The bright spots on Ceres are like giant "Old Faithful " geysers in the Yellowstone Caldera and the tall "pyramid mountain" is like a Mt St Helens, Mt Rainier or Mt Shasta volcano, getting ready to erupt.
The tall "pyramid" mountain is just a steep sided volcano like Mount Fuji, Mt. St Helens, Mt Shasta or Mt Etna on a geologically active dwarf planet. The material that built this mountain must be sticky and highly viscous to maintain the steep sides. The low gravity also enables the sides to remain steep, as long as the material is viscous.. The bright material spewing from the bright light calderas is like that of Hawaii and has a low viscosity so it flattens out. This bright light caldera is like the geysers found in the Yellowstone National Park Caldera.
It is interesting to note how the viscosity of the material Ceres is made of varies from place to place as it does on Earth.
The photo below of the 'bright spots" within the caldera on Ceres was published to the NASA JPL photo, Caltech website on June 22, 2015.
Ceres is emitting plumes of light and dark vapour from its bright spots caldera. I can also see 3 plumes of black smoke-like curved arcs on the southern, eastern and western areas surrounding the central bright spots.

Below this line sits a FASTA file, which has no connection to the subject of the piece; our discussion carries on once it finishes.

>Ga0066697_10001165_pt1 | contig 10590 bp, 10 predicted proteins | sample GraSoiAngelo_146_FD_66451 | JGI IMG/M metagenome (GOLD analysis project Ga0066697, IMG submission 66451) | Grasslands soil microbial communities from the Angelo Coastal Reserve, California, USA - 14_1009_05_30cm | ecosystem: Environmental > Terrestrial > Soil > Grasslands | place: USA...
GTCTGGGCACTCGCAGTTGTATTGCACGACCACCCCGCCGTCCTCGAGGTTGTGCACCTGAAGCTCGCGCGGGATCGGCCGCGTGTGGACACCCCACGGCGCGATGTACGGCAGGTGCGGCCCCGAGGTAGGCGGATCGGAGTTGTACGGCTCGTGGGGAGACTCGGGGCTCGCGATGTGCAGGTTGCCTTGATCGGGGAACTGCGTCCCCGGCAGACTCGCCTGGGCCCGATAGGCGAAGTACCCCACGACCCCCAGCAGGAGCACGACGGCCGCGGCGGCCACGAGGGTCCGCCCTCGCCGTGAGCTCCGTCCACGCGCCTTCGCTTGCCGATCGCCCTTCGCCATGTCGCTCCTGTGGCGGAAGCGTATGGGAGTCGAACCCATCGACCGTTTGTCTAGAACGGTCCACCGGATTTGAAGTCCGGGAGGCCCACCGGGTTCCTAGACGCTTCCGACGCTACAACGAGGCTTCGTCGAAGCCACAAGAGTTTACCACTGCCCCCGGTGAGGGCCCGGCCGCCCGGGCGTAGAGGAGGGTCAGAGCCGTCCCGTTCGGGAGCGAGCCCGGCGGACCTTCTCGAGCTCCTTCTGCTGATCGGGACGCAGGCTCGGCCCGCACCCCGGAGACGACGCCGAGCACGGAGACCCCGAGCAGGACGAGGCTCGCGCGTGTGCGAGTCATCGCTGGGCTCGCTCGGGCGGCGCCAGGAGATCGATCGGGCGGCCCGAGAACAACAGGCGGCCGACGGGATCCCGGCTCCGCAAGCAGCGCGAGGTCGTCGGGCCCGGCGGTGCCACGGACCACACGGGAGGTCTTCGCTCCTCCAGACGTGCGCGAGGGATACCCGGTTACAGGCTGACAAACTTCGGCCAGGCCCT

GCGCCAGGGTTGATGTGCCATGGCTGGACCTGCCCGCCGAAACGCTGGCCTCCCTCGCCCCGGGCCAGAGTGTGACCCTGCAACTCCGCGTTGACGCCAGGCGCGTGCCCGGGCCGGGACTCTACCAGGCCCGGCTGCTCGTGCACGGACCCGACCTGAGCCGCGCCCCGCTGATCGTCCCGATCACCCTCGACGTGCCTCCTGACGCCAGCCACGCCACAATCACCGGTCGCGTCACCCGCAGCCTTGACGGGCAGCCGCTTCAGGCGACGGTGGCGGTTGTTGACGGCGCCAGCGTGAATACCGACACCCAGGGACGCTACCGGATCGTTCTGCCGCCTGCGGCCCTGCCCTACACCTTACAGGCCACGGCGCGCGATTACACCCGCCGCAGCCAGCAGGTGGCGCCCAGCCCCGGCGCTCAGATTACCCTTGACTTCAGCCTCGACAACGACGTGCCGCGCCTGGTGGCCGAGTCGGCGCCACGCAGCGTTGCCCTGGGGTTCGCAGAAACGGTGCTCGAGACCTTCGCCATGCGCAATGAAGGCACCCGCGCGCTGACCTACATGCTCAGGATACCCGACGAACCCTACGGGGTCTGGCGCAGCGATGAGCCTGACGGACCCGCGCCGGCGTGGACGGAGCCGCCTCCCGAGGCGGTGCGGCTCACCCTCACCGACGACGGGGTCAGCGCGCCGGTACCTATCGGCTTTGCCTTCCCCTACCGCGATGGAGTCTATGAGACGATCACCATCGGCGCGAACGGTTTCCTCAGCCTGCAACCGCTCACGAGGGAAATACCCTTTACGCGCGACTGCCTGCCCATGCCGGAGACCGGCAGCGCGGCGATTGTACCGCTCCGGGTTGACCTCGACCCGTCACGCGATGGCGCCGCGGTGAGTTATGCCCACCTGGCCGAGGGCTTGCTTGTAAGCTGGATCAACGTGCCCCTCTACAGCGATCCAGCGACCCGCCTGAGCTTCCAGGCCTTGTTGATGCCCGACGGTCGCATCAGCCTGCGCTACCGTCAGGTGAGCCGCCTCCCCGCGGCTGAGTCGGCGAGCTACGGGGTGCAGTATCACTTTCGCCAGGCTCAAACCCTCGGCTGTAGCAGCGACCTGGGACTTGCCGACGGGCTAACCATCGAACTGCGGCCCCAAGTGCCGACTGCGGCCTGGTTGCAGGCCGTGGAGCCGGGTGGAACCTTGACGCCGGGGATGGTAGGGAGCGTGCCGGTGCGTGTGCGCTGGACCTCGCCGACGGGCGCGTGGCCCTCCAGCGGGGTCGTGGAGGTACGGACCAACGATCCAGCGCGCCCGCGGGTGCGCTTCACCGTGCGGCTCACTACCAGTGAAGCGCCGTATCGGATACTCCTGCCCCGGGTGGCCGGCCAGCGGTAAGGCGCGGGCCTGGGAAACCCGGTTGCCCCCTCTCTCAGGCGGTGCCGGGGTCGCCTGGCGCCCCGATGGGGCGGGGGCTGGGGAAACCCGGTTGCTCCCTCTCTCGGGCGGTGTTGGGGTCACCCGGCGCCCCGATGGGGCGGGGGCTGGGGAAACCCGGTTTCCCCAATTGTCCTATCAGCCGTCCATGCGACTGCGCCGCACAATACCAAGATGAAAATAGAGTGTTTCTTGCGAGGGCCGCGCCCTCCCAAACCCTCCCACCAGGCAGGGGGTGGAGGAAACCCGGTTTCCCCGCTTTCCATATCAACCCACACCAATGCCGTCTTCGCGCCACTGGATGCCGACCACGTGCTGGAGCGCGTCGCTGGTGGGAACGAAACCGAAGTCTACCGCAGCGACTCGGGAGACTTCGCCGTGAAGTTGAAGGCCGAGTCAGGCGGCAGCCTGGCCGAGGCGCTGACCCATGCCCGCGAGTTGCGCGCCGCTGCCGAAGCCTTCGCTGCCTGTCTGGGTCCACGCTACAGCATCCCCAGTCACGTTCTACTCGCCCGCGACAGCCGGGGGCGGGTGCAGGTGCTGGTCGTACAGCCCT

The dark material is also being deposited to the north of the crater in a wide swath.
There are also black holes or calderas all around the rim and to the south of the multi bright "light" geysers.
The reason that the bright spots have not come into focus is because of a "heat haze", a bit like a mirage where the refraction of light is continually changing as the density of the air changes. They appear to shimmer as the geysers emit blasts of gas into space. That is why these bright geysers of gas remain bright as the dwarf planet rotates into darkness. It is because the geysers or volcanic eruptions are being spewed high into the zone above the Ceres surface and being lit by sunlight and because the heat from these geysers glows with a light of its own.. So we have our first volcanically active dwarf planet, with its molten core being heated by magnetic induction forces between Jupiter and the sun as it rotates . Ceres spins at a 9 hour rate, but gets continually slowed by the sun's slower rotation of about 25 days and Jupiter's 10 hour rotation. This internal tug of war heats the core and drives the volcanism on Ceres. It is called magnetic induction breaking and acceleration heating, the same mechanism that heats a motor and causes it to burn out when it cannot turn freely.
The photo above of the "Pyramid" volcano on Ceres was published to the NASA JPL photo, Caltech website on June 22, 2015.
Chris Landau (geologist)
June 27, 2015